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The Making-of 2009

Technical Focuses

Technical Focus 1 — The decision tree.

A primordial question for the producer is understanding through which channels he can distribute his film and so, in which format he must deliver his copies. The answer to this question — often multiple, that is: film copies, numeric copies, tv and dvd copies — depends on the workflows or diverse ways available to her/him to produce the film.

Technical Focus 2 — The different workflows.

The digital workflow has been differentiated into categories according to data output rather than camera and postproduction equipment. Effectively, only classification and comparison of data remains relevant in relation to ergonomy and cost, independant of the constant technical evolution. In 2009, the workflows considered were:

  1. under 50Mbps = camera Sony XDcam EX & Panasonic P2 HVX 200
  2. between 50 Mbps & 400 Mbps = Panasonic HVX 500
  3. RED
  4. with a film camera
  5. over 400 Mbps = overview Sony F23 & F35 and Arri D21

The case studies have been chosen to illustrate and make concrete these workflows with particular importance given to solutions 1 to 4, these being the most current.

Technical Focus 3 — Data management.

The management of memory cards and hard discs that replace the tape of certain cameras. Transfers, safeguards, people and time dedicated to these, extra assistants on set or in the production office, necessary infrastructure and logistics...

Technical Focus 4 — Compression.

Or the importance of this notion as regards the final result...

Technical Focus 5 — Delivery/Copies/DCP.

Film, numeric, master copies and other DVD that need working out, according to the diverse channels of distribution. It is the final step of the production chain from which one needs to ascertain the production method and the workflow, going back up the workflow chain, along the "decision tree".

Technical Focus 6 — The sensors and the Bayer filter.

Cameras like the XDCam, the P2 and the F23 and F35 have the advantage of sensors and electronics which allow immediate viewing of the image shot. Cameras like the Red or Arri have a sensor which produces an image requiring reprocessing afterwards to obtain the final image — a sort of "developping in an electronic laboratory". Advantages and inconvenience of both methods. The consequences in terms of cost, ergonomy and functionality on the set.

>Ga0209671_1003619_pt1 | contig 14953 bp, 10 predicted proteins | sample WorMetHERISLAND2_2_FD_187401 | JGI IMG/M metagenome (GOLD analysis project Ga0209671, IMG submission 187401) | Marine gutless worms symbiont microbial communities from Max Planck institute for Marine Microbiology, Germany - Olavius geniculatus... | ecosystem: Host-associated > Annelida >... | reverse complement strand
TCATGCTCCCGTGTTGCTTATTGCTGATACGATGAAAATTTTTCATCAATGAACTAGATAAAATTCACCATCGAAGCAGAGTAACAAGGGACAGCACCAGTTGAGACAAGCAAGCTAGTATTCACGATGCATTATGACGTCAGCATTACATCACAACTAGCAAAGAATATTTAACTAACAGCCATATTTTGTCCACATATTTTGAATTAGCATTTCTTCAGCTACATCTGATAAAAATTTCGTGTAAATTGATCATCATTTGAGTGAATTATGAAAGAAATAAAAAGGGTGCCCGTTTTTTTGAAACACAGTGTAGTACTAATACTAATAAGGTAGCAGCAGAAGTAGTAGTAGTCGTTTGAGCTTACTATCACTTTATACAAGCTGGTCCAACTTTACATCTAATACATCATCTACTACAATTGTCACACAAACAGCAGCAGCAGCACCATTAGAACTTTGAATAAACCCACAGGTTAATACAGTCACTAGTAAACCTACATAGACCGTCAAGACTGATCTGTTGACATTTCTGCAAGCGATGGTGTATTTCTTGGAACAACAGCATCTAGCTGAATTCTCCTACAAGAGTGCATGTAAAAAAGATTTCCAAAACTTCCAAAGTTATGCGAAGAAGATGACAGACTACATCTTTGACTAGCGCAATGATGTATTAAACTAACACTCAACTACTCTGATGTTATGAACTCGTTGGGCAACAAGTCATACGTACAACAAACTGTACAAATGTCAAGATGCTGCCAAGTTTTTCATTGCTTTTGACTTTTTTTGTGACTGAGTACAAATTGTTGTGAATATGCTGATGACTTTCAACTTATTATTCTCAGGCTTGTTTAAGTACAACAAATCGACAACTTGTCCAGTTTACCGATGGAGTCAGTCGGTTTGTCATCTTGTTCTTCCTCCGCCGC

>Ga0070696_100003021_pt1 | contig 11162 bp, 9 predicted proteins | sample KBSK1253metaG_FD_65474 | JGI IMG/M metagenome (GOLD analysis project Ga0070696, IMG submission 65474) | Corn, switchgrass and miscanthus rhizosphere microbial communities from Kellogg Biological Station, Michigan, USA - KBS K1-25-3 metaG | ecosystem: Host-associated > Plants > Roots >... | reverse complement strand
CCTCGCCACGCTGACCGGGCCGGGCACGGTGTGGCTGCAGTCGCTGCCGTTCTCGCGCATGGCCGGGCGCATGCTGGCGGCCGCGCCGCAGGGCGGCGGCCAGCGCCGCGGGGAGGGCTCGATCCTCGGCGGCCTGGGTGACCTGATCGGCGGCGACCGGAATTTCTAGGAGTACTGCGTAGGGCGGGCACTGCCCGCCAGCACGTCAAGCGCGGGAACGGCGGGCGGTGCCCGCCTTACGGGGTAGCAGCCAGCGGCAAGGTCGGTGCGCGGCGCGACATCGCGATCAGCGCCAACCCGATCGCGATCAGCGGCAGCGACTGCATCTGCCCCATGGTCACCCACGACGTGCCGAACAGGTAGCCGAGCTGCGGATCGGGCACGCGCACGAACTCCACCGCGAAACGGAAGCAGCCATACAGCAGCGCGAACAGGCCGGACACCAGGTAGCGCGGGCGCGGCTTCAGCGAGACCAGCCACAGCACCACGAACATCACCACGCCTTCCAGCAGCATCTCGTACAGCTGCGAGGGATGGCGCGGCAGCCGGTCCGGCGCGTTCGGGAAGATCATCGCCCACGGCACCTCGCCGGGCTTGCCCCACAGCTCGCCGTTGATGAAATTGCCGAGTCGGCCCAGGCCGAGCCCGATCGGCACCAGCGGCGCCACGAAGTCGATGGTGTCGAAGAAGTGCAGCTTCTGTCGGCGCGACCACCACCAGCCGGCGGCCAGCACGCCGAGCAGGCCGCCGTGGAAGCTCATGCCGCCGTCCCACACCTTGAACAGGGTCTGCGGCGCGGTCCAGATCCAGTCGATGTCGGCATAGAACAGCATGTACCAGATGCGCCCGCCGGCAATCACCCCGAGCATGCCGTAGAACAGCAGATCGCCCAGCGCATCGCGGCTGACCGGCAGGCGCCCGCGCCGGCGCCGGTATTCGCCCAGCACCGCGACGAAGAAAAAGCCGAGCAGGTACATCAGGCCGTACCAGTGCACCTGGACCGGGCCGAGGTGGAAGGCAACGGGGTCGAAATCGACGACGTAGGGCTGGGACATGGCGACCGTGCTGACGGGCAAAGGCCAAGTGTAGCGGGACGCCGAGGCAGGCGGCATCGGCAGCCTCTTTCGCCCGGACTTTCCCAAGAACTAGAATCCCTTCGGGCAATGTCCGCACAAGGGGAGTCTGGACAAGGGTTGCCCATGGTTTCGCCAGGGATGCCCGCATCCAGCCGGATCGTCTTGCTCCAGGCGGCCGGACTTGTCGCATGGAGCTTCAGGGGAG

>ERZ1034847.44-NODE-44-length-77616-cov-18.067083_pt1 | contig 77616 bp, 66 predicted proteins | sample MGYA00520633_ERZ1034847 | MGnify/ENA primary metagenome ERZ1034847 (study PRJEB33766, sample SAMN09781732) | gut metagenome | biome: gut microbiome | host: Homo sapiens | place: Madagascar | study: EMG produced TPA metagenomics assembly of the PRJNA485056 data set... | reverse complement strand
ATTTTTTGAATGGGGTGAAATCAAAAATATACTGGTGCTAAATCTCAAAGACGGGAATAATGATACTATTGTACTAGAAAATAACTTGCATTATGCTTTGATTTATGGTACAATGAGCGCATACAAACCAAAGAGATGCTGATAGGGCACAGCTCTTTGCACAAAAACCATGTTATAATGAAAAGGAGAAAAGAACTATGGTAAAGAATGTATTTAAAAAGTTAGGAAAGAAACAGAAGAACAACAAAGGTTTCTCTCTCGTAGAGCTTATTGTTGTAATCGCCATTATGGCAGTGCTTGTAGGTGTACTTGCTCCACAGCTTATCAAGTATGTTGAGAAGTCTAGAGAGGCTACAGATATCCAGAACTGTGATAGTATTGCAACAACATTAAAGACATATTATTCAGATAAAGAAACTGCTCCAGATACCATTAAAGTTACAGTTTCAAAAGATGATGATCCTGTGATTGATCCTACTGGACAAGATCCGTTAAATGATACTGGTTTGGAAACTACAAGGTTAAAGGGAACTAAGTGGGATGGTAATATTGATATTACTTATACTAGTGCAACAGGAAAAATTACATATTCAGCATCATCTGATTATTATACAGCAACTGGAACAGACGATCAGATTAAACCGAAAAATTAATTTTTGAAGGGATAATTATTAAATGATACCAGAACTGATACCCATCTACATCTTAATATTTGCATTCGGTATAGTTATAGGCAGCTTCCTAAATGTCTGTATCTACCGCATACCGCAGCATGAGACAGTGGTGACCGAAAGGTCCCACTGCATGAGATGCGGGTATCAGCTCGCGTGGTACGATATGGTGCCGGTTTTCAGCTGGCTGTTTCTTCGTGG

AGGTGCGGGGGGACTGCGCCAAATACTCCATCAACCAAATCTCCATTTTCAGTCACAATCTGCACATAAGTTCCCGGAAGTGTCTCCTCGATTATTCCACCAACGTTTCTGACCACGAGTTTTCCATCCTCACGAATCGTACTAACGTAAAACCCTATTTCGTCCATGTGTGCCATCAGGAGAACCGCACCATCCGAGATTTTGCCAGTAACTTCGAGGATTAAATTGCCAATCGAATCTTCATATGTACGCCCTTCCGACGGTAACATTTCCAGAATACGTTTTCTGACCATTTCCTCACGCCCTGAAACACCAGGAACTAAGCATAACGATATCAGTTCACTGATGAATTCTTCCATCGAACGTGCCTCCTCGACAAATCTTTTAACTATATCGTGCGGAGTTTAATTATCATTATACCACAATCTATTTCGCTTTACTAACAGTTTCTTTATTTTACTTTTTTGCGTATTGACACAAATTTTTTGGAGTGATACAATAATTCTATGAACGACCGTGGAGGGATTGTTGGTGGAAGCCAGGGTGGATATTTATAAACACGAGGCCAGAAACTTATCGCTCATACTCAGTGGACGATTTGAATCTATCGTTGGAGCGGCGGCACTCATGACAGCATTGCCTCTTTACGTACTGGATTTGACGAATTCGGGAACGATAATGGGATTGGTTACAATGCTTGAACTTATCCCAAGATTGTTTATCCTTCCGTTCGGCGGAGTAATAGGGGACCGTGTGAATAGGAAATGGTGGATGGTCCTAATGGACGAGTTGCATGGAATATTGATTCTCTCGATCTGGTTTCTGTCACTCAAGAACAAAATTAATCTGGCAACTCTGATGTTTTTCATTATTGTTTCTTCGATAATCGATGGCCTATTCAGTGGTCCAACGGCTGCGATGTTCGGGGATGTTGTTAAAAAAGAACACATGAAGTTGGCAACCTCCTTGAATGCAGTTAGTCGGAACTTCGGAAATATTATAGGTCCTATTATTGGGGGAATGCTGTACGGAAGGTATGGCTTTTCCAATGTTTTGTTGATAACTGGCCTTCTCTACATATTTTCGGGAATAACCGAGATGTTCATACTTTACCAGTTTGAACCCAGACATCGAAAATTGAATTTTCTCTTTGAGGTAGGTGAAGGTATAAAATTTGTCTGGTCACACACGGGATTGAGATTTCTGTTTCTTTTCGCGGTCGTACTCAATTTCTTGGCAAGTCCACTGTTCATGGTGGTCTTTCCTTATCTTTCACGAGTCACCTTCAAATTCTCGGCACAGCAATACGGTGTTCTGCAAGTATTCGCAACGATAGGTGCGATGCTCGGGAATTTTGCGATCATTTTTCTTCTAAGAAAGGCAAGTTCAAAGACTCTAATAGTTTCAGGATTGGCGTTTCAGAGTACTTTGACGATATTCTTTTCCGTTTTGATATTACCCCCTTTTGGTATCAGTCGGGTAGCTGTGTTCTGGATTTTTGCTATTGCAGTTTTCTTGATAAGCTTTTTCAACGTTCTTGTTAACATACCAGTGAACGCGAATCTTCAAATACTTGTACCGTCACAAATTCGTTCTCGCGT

Red One — Specificities.

RED ONE RESOLUTION: The RED ONE Camera (Build — Version 21 — January 2010) uses a Bayer Filter pattern (Two Green photosites for one Red and one Blue) in front of the photosites which delivers technically 4K data at the end. But, because a Bayer-pattern sensor must use color information from at least four adjacent photosites do derive a single RGB value it’s obvious that the effective resolution is less than 4K. Depending on the De-Bayer process we can obtain 2,5 K to 3K maximum. For these reasons when switching the camera from 4K to 2K you will dramatically lower the sharpness because you’re looking at an area half the size comparable to Super 16 mm. After having done the De-Bayering process you can decide to downsize it in 2K but it’s never recommended to do it before that step.

RED ONE MONITORING: There are two main De-Bayer process which create an RGB image. The first one is designed for the monitoring and because of the low price, the image quality is far away from the second one deilvered by the final process in post. So it’s quite impossible to have any judgment on the on the final result of RED ONE image on set at the difference of the Arri, Sony or Panasonic digital cameras. Except making a render of a single picture frame through a computer you have only a control of the framing on set with this camera.

RED ONE CAMERA WORKFLOW: Because of the proprietary system developed by RED CAMERAS, the Red one uses a non standard Space color system (REDSPACE) which is not easy to handle during post. In France, e.g. for twelve different postproduction houses you will find twelve different De-Bayering down-rez, and data handling processes meaning twelve different images at the end.

Because of the JPEG 2000 codec based algorithm and the 10:1 compression ratio, (Version 21 with Redcode 36 – Jan 2010) the’re a lot of strong compromises in terms of dynamic range (only 5 stops) and subtleties in the range of tones.

The way you back up the footage on set, the way you handle this non linear process all along the workflow is a key point. "When, where, by whom" are paramount with this camera

Technical Focus 7 — Camera ergonomy.

Some of the questions to ask oneself before choosing the shooting equipment: weight of camera and batteries, data management, safeguard of data...

Technical Focus 8 — Dalies control/ Security checks.

Organization of viewing and checking of daily rushes, often neglected on shoots due to tight schedules. Sorting of rushes and pre-editing during shoot.

Technical Focus 9 — Archiving and catalogue management.

Since their arrival on the market, numeric supports have never guaranteed much durability. The tapes deteriorate, the systems change and become obsolete. To this day, the most reliable support for numeric conservation is the system of LTO tapes, the 35 mm copy remaining one of the best archival aids!

There is still no satisfactory answer as to which numeric support and in which format a production company should transfer its archives when aiming at long term conservation, nor as what to do with a collection of super 16 and 35 mm negatives, Beta masters, DigiBeta and other HDcam...

The Making-of 2009